|Review by Grovest||posted 482 days ago||3964 views||3 times favorited||9 comments|
I had difficulty assessing the relative performance of this machine since the machines I have the most experience with are not in the same class (bench-top versus floor machines). The only J/P that I have any hands on experience with has been the Jet JJP-12 and that was limited to a hand on dealer demonstration. The only full size machines I’ve used were those I used nearly 40 years ago in high school and a friend’s old Delta cast iron monsters. Thoughts regarding how this machine compares to machines like those from Minimax and Hammer are limited to comparison of specifications and design appearance. Please keep this in mind as you read through this review.
The Grizzly G0660x is the same machine as the Ixes Plana 7 and is manufactured in Germany by Scheppach. It is part of their professional series which although not as well-known as their highly regarded hobbyist series is still respected in Europe and is said to compete successfully against other European machines including Hammer and Minimax.
Shipping had not been kind to the machine. Although the crate didn’t show any signs of rough handling on the outside, the machine had broken free inside the crate and although no serious damage had occurred the paint had been rubbed off in several places where the body had rubbed against the crate. Grizzly shipped out replacement parts for those showing the worst damage and touch up paint for the minor scrapes.
While cleaning the machine one thing which astounded me was the German attention to detail and quality. Rather than the body simply being spray painted, the body panels are treated with a corrosion protective undercoat then powder coated to provide a long lasting durable rust resistant finish. I could see no sign of compromise being taken with regards to finish or construction.
Although the machine is relatively light compared to many of its competitors (by a few hundred pounds in some cases), it quickly became obvious the reduced weight was designed in to the machine (perhaps to improve mobility) since the weight savings would appear to have come from using lighter materials (such as aluminum) where appropriate, use of formed welded heavy steel plate parts instead of cast parts for things like hinges and reliance on a ‘unibody’ style construction where the panels don’t just make the machine look pretty but act as the frame for the machine.
Inside the same attention to detail shows. For example, drive chains are equipped with self-adjusting tensioners. I can’t speak with regards to Hammer, but I know that my last two bench top units and my friends Delta don’t so if the chain stretches even slightly it starts skipping sprockets under load and needs to be replaced.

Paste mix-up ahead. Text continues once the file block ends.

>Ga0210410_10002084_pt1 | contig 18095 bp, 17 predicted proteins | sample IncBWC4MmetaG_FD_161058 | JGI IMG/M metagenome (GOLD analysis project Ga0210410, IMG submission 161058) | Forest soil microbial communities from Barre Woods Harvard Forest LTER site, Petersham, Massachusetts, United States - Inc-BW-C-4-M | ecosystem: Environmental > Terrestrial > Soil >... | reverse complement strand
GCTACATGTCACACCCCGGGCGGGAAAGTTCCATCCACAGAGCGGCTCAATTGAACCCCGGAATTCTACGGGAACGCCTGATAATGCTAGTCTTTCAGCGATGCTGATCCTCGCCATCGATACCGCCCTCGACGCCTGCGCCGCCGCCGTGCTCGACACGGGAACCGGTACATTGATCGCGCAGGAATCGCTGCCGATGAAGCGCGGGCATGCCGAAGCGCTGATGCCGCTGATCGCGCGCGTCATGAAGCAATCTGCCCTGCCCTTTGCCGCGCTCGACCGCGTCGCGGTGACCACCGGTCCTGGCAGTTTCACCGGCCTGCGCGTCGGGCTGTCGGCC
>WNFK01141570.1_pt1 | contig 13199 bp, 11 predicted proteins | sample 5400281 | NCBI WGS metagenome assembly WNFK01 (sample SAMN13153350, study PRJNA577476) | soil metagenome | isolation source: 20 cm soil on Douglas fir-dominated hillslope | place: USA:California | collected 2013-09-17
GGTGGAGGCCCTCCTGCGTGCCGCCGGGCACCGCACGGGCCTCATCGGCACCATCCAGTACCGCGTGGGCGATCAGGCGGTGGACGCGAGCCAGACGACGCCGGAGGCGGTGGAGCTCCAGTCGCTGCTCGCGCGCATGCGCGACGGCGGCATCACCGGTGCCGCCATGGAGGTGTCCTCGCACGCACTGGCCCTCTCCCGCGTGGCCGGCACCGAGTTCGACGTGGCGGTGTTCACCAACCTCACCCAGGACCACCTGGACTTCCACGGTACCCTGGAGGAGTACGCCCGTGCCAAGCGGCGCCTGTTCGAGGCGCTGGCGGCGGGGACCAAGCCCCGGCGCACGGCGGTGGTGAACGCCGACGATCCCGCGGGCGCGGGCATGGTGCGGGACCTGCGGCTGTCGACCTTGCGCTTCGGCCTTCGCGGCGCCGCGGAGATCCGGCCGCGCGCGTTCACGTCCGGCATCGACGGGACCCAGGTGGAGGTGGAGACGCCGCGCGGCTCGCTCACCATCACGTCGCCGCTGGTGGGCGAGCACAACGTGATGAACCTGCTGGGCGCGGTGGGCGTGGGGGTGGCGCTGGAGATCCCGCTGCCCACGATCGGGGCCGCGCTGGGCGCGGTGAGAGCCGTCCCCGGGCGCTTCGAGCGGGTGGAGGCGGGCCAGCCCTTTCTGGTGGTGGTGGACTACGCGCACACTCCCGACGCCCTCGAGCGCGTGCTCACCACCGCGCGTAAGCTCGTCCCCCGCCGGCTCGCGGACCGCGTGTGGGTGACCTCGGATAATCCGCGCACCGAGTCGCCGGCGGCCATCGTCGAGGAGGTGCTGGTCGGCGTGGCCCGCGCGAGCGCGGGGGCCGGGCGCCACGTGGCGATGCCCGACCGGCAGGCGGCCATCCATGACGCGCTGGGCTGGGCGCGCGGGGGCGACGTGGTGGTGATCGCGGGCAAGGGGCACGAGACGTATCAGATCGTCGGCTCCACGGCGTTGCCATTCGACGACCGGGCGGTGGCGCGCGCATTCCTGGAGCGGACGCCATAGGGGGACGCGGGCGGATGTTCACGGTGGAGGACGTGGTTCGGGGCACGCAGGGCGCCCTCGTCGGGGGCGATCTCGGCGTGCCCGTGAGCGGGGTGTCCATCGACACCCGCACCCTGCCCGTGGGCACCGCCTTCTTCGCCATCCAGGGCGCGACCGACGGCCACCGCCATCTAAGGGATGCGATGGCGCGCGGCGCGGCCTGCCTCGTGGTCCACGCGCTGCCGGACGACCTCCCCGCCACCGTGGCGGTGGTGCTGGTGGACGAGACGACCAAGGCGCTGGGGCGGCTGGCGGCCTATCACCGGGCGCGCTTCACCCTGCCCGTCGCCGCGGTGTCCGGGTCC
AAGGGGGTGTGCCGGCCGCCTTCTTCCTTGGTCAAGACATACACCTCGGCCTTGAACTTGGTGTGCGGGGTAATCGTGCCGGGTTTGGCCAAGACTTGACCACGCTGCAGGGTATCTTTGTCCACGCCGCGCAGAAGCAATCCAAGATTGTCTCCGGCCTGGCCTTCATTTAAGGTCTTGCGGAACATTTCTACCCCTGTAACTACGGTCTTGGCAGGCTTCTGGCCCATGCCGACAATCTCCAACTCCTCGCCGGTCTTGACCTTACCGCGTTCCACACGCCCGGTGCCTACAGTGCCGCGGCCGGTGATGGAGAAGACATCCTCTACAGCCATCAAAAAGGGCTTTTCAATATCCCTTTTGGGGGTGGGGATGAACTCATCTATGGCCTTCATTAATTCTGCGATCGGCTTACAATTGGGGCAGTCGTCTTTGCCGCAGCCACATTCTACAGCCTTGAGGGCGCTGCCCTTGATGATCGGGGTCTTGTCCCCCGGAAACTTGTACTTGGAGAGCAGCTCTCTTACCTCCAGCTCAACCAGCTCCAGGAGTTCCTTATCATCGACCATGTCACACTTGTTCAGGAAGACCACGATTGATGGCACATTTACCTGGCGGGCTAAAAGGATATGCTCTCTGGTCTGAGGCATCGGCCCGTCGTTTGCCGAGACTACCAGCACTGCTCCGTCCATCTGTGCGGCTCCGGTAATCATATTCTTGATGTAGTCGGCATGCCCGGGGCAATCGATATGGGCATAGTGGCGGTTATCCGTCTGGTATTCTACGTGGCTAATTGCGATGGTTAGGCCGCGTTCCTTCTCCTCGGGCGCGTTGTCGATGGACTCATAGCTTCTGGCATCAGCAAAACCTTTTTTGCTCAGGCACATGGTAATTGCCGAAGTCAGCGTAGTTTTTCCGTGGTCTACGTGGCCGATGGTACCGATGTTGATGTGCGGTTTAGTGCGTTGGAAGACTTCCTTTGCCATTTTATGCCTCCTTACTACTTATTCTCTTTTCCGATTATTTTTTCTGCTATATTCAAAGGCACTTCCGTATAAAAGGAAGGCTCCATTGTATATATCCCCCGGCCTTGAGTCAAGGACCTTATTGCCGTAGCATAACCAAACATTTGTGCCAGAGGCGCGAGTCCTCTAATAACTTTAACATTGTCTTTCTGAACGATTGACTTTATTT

As a quick check I ran a few scrap boards through to check calibration. I was surprised; the machine required only minor adjustments to calibrate all scales to within 0.1 mm and 1 degree. If it had not had such abuse in transit I suspect that it would have needed no adjustment at all coming out of the crate. Darn, isn’t spending a day tweaking a new machine to get it humming just right a big part of the fun? J
The first real test was an 8/4 white ash board 14” wide by 5’ long.
Step1: Square two sides on jointer.
Step2: Pass through thickness planer (two passes – 2.5mm, then 0.5mm)
Step3: Square remaining side on table saw.
Step4: Clean final side on jointer.
Voila, my first finished board… not even a trace of snipe. I am sure the length of the planer bed played a role as the Grizzly has one of the longest planer beds of any J/P close to this price point. If the machine keeps producing boards this free of snipe it I will change the way I work with wood. I have always been afraid to cut board to final length before thickening due to fear of having to cut the last few inches off.
Basic thickening during the testing went without a hitch. Thickness adjustment is by means of a ‘digital’ thickness indicator on the wheel crank which adjusts planer table height – this method is almost identical to the optional Digital crank available on the Hammer.
I have run boards as long as 10’ through the machine without extension tables (simply holding the end by hand) and so far have seen absolutely ZERO snipe. I know that a friend who has a large Delta achieves the same results, but that is with a 96” out-feed roller bed ensuring the boards remain level as they leave the machine. However, with the DW735 I have been using I have found it impossible to consistently avoid noticeable snipe with the snipe often being so deep the only option being to cut the last couple of inches off the board.